In addition to the library, we utilized the EBF computer cluster as the final meditation room. The computer cluster is fairly minimalistic and we designed the space to include an assortment of plants that surround the final letter. Here, we create a contrast between the chaos of the library and the simplicity of the computer cluster in order to emphasize the feelings of escape and to double down on the serene feelings of the meditation room.
In terms of considerations, we were worried about the potential of having too many red herrings in the room but we discovered that players for the most part were able to navigate the room in order to find relevant materials (i.e. clock cards). We also toyed with the idea of having players find a book that had the final key inside. Although we were never able to refine the logistics and execution of that idea, we would certainly attempt this route further in a future iteration.
The room also utilizes light as a key source of ambience. The library is decorated with various colored string lights and party lights that are equally spread out throughout the room. The room also receives natural light from the open window and provides organic hues to the space (however, ideal play time would be in the late afternoon or early evening since the room does receive a lot of sunlight). There is one light in particular that acts as a “spotlight” and shines on various paintings which gives them an unnerving and life-like feel. There is also a cult leader figurine with surrounding candles that contains a spooky quality and the visuals from the TV add to the overall visual ambience of the room.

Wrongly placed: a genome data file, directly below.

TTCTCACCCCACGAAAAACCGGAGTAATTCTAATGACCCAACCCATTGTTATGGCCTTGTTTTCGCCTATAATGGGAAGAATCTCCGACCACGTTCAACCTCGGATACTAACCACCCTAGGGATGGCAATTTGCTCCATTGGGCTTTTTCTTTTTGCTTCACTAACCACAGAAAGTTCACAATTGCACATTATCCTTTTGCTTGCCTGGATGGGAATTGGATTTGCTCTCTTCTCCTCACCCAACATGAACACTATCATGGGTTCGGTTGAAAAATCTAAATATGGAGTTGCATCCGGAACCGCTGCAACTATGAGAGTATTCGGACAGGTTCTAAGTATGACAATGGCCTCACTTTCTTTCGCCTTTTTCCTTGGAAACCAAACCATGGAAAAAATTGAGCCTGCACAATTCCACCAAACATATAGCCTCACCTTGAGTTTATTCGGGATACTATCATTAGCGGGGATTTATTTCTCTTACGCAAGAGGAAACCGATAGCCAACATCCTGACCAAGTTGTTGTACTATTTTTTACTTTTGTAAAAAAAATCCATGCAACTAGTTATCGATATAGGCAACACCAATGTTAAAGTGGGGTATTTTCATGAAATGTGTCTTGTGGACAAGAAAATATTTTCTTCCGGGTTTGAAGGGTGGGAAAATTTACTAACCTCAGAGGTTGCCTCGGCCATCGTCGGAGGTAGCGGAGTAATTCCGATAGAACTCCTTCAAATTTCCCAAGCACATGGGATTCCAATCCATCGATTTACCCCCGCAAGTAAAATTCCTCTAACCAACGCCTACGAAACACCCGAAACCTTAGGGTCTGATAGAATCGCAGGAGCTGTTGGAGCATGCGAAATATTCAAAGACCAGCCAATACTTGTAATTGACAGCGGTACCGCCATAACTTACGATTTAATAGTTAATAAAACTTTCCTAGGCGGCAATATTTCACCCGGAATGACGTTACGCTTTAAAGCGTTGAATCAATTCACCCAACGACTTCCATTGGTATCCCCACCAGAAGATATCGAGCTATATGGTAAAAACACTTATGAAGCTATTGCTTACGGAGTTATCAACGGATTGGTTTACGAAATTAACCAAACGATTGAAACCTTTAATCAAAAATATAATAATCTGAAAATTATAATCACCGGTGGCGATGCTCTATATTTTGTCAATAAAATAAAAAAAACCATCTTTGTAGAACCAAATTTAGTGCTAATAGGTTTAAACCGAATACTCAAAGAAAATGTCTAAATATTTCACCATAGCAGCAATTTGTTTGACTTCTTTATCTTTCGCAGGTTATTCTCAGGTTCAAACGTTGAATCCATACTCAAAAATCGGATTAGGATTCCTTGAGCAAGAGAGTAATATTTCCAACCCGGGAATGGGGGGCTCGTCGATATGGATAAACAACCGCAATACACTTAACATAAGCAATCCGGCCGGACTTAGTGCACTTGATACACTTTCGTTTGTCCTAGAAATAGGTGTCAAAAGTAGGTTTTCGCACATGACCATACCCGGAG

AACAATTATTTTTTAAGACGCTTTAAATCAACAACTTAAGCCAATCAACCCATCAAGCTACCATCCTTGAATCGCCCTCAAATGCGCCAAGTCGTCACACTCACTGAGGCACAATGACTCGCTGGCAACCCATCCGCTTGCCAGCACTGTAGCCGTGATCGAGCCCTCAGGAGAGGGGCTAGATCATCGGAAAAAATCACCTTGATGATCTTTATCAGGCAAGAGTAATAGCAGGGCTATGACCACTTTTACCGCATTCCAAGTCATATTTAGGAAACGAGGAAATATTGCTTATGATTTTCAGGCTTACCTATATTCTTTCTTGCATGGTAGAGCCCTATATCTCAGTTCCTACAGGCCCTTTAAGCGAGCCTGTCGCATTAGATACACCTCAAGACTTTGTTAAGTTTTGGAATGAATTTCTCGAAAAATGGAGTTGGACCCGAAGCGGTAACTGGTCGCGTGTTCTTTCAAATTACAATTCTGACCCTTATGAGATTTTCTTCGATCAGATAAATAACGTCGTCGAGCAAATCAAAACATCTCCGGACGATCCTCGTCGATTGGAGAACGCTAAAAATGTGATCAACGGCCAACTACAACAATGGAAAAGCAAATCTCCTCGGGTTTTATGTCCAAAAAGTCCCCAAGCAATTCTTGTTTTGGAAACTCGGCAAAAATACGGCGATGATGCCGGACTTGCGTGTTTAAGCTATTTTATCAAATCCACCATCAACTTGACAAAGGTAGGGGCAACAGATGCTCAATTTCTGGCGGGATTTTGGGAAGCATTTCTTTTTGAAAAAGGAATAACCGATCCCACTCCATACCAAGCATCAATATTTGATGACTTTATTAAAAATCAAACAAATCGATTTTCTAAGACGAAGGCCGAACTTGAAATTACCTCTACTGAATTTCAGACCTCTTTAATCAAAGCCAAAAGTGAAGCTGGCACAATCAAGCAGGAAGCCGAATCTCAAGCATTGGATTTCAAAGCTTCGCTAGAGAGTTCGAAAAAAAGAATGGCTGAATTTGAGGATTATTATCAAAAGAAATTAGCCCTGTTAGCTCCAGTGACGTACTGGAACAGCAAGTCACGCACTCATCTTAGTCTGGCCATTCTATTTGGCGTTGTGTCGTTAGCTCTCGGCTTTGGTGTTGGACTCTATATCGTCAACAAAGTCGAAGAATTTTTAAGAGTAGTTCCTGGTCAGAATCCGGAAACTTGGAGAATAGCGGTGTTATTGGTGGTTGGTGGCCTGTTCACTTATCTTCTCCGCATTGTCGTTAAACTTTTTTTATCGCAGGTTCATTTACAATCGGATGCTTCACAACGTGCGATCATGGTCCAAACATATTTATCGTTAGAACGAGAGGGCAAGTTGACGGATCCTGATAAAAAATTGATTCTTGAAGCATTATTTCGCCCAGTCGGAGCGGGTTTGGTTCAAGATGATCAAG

Since many escape rooms are dark, we wanted to replicate the same approach but instead with more colorful lighting in order to emphasize the “creative chaos” mentioned earlier. Using standard dorm lighting certainly would have broken immersion due to its sterile nature but strobe lighting was not appropriate either because of its potential for distraction and epilepsy concerns.
To introduce even more immersion to our room, we carefully incorporated the element of sound into our game. We curated a playlist of ambient but unnerving electronic music that represents the inner voice of the player. We feel that the playlist successfully elicits our intended feelings of anxiety, uncanniness, and slight discomfort. The songs contain dissonant notes, eerie sonic textures, and generally have an abstract and experimental feel. For example, the first song in particular utilizes a voice sample that warps in different patterns and has the feeling of a nostalgic yet dystopian modern art exhibit. The songs are all assorted in a specific order that builds up loose feelings of anxiety and also keeps pressure on the players to accomplish the tasks quickly. However, in the meditation room, we play a peaceful and relaxing ambient song that represents the comedown of the trip. This allows the players to enter a calm mindset after completing the game and presents a huge contrast from the dark textures and off-beat rhythms that are played in the library.